Massimo and Lella Vignelli may not be household names, but everyone knows their work; it includes the logos of J.C. Penney, American Airlines, Knoll, and Bloomingdale’s, the design of Ford’s blue oval, and the brochures for the national parks. The couple “brought the freshness of Italian design” to the United States in the 1960s, according to the 2012 film Design Is One, which opens Friday, Nov. 8, at the Center for Contemporary Arts. Besides their iconic graphics, the Vignellis have designed teapots, jewelry, lamps, glassware, books, decanters, clothing, cutlery, and architectural spaces including the Bauhaus-reminiscent Vignelli Center for Design Studies at the Rochester Institute of Technology.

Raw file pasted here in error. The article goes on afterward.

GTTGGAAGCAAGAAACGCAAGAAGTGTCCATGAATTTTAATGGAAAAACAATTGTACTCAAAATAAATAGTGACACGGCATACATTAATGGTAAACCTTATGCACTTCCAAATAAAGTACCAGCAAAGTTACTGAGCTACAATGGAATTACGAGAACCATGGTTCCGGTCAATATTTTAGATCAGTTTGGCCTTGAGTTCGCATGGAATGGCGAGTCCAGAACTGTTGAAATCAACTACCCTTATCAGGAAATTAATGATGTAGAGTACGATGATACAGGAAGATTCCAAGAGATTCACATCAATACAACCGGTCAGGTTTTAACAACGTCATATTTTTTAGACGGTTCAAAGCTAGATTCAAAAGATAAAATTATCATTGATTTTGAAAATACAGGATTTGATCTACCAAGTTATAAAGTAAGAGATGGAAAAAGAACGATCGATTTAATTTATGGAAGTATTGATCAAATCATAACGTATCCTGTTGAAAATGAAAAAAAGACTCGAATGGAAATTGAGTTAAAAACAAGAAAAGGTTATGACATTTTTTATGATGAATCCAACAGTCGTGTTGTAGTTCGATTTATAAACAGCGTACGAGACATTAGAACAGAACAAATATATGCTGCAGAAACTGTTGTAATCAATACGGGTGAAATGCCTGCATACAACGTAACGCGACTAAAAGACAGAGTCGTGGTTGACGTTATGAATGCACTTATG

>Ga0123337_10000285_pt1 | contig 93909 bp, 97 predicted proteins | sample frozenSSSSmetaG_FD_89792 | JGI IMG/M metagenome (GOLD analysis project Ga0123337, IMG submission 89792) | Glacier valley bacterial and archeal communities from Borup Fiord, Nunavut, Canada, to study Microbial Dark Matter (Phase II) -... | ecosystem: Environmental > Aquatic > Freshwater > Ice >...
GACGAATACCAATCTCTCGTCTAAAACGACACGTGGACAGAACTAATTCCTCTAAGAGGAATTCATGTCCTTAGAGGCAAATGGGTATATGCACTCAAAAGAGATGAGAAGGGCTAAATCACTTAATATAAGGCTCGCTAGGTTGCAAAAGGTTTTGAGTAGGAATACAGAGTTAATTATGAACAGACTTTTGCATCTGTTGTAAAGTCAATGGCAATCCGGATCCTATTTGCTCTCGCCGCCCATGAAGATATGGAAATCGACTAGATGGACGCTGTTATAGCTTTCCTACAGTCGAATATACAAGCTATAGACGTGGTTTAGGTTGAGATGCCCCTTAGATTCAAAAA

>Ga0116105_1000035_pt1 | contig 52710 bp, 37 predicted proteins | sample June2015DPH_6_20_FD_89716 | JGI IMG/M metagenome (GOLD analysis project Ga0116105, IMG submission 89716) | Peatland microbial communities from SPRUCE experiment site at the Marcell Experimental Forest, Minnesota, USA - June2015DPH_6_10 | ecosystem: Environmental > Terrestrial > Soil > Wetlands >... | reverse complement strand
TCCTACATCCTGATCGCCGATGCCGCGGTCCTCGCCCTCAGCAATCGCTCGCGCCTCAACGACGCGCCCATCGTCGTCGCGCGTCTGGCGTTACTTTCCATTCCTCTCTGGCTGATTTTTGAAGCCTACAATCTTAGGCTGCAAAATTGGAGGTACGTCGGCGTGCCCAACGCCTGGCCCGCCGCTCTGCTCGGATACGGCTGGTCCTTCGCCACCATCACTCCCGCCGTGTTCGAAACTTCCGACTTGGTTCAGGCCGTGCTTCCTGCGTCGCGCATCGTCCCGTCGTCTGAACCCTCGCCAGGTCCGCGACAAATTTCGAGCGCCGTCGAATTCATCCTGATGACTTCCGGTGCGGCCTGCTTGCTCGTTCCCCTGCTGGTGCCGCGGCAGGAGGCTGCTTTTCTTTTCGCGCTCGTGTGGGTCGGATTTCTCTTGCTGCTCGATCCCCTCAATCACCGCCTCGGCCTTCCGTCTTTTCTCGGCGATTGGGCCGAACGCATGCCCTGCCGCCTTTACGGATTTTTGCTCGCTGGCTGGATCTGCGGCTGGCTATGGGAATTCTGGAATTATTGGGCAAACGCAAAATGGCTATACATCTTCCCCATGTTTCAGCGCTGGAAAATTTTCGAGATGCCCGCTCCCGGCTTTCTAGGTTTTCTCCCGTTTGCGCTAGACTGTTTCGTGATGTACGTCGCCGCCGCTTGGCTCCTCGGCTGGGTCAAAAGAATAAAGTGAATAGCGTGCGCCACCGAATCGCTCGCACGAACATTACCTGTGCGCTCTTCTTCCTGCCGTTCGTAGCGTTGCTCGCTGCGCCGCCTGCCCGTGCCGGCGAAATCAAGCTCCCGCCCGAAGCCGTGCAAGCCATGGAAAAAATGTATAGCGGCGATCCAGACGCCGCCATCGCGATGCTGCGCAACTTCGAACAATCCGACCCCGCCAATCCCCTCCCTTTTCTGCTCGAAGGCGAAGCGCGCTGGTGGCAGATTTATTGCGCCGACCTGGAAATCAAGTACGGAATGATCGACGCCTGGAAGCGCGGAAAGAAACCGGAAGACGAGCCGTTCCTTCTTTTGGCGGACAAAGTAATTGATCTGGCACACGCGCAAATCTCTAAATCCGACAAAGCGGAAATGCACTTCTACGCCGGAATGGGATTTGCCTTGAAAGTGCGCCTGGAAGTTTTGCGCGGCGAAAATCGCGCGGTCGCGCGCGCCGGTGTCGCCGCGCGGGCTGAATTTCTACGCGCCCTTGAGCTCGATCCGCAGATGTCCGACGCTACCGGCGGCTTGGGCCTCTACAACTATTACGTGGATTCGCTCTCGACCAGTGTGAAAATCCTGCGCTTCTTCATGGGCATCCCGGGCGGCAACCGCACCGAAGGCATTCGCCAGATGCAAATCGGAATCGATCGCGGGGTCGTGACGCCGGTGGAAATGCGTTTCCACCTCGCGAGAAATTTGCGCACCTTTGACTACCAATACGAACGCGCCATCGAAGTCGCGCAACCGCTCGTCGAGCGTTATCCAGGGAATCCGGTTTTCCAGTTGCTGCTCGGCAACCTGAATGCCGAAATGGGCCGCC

Lella is an architect, born in Udine, Italy, to a family of architects. She is the “grounding” force in their collaboration, the one who brings her husband’s creative flights down to the realm of possibility. “I try to be really very rational and explain why the thing doesn’t work or is not right. The trust came out with the years. We were much more competitive when we were young,” she says in the film. “It is important to bring the objectivity to Massimo, because he is very subjective.” The two often bicker and shout at each other; it’s part of their process. “We are absolutely complementary,” Massimo avers.
He got his start working as a draftsman at Castiglioni Architects in Milan and was soon expanding into diverse fields. “The boundaries between design, product design, architectural, or theater design or furniture design or graphic design or packaging were not really existing, and that to me was the most exciting thing,” he says.